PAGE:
Liquor in Ohio is a Game of Relationships: How the Winking Lizard Group of Companies Wins by Providing Value for Its Customers, Its Partners and the System

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Through the magic of supplier allocation and special purchase orders, almost every rare or limited-release whiskey that makes its way into Ohio eventually finds its way onto the back bar at a Lizardville location in Bedford Heights, Copley or Rocky River. This past month, bottles of George T. Stagg Bourbon, Sazerac 18 Year Old Rye, Four Roses 125th Anniversary Limited Edition Bourbon and Old Forrester Birthday Bourbon all have made appearances there, despite the fact that only a few hundred bottles combined made it into the state. Truth is, it's not a question of if Lizardville will get these limited releases in any given year, but a question of when and how many bottles. And that rubs some competitors the wrong way.

"I look at these limited releases like Great Lakes Christmas Ale," explains John Lane, partner of the Winking Lizard, Lizardville's parent company. "A couple of years ago when there wasn't very much Christmas Ale to go around, we always seemed to have it. People would bash us left and right. They didn't understand that (a), we have two handles on year-round and (b), we sell a butt-load of their beer all year-round. In turn, a lot of these suppliers want to make sure that we're taken care of because we wield a pretty big stick. That's just capitalism in action."

As with beer, the whiskey business is all about relationships. The distillers? Lane knows all of them. The brokers? Knows them too. Lane even knows Bruce Stevenson, the superintendent of liquor control in Ohio. Stevenson is the sole person responsible for bringing booze into the state, a good person to know for obvious reasons.

"A few years ago we bought a barrel of bourbon from Buffalo Trace, and you don't buy a barrel without getting to know some of the people involved," Lane adds. A barrel is a big investment that yields 250 bottles, but it also yields good will from the state of Ohio. Each and every one of those bottles is taxed when it comes into the state and again when it's sold at the bar. Even the liquor agencies make a 3-percent margin on the transaction without having to sacrifice an inch of shelf space. "If it benefits the system, people will get out of your way," asserts Lane.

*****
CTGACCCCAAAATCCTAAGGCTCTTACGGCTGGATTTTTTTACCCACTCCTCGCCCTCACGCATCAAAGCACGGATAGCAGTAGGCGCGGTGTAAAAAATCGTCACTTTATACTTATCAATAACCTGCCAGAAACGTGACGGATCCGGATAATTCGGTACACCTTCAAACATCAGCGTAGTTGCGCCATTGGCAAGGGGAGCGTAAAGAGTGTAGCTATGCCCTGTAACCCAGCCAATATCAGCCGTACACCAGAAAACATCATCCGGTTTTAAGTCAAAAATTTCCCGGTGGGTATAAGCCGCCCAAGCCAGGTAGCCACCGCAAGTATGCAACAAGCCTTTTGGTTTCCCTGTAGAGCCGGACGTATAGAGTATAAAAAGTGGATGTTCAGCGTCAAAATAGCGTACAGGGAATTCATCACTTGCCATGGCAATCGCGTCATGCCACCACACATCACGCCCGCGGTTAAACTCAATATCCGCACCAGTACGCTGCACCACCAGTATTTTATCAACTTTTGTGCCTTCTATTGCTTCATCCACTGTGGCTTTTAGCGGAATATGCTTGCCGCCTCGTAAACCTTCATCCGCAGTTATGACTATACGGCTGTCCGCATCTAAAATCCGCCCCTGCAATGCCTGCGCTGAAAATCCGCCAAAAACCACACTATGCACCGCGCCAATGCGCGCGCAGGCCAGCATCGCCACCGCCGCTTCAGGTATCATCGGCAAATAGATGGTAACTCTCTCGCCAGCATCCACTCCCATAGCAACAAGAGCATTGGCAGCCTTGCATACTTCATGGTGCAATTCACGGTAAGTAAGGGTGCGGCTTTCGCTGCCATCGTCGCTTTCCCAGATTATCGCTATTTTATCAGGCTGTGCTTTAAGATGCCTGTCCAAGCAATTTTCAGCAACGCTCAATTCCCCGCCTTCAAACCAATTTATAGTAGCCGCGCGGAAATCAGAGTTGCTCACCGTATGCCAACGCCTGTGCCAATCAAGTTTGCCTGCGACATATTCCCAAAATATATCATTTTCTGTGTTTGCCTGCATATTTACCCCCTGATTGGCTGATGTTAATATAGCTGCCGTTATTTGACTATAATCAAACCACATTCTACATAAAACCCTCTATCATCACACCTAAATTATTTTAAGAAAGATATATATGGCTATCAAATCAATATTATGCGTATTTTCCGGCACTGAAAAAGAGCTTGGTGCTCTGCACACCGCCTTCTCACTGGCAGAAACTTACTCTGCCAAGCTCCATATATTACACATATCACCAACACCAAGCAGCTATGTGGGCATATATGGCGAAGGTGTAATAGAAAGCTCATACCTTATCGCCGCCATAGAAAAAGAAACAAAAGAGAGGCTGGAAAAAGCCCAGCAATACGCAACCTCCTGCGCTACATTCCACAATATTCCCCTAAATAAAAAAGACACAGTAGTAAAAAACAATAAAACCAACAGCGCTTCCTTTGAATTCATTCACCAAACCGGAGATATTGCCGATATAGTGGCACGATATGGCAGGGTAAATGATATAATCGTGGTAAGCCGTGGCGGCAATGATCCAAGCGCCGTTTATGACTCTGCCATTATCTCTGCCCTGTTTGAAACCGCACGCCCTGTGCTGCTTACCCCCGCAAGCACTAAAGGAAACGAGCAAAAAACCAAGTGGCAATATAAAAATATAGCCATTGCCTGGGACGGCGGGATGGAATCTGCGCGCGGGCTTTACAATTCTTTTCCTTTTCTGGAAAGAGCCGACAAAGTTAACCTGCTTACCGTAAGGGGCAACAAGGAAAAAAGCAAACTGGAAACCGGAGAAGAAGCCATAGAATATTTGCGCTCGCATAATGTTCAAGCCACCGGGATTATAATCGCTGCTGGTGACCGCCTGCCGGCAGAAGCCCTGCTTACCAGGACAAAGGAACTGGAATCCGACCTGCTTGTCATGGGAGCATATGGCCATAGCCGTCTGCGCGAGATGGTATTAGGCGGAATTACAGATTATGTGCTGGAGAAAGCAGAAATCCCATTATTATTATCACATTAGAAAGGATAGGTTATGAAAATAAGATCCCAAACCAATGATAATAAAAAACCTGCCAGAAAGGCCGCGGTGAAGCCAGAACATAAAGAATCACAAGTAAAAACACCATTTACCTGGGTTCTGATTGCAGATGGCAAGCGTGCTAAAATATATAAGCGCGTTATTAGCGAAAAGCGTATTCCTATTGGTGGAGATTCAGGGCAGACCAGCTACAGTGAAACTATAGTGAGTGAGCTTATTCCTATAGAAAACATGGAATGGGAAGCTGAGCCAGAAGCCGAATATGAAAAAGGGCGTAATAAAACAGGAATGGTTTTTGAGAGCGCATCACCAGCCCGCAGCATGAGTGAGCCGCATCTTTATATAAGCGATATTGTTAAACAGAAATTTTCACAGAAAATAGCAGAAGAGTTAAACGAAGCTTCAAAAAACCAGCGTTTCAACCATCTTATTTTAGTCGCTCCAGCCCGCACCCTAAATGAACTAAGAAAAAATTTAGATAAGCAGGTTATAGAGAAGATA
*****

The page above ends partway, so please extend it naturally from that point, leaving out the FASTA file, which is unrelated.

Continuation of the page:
He's talking, of course, about the state-controlled system of liquor distribution in Ohio — what Scene dubbed last month the "bureaucratic human centipede" — which seeks to separate distillers from distributors from sellers from buyers. "This year it put $634 million towards the state's general fund. No politician in the world is going to say, 'If we put this on the free market, we'll make more money,'" he says. 

And so it follows that the easiest way to win in the system in place is to make more money for the system. And the easiest way to do that is to build and maintain relationships and buy and sell the most booze, which is exactly what the Winking Lizard Group of companies does so well. "We've had to learn to work within the system because the system is what it is," Lane said. "We're not going to change it in our lifetime."

Not every bar or restaurant benefits from the economies of scale that Lizardville enjoys, and it's to Lane's credit that they don't get left in the dust. This year, Lizardville accepted only half of their allocation of some of the aforementioned limited releases to make sure there was enough to go around for others in the market.

And when it came time to sell that George T. Stagg at the bar, Lane made sure his customers were taken care of as well: A long pour of the precious hooch went for just $10.50, even though the same pour fetches up to $45 in other markets. 

"We've been in business for almost 30 years," says Lane. "Gouging on whiskey isn't going to make or break our bottom line. Sure, we could charge that much — one time. But is that the customer we want? Or do we want the customer who comes in every day and knows they'll be rewarded with value and fairness?"

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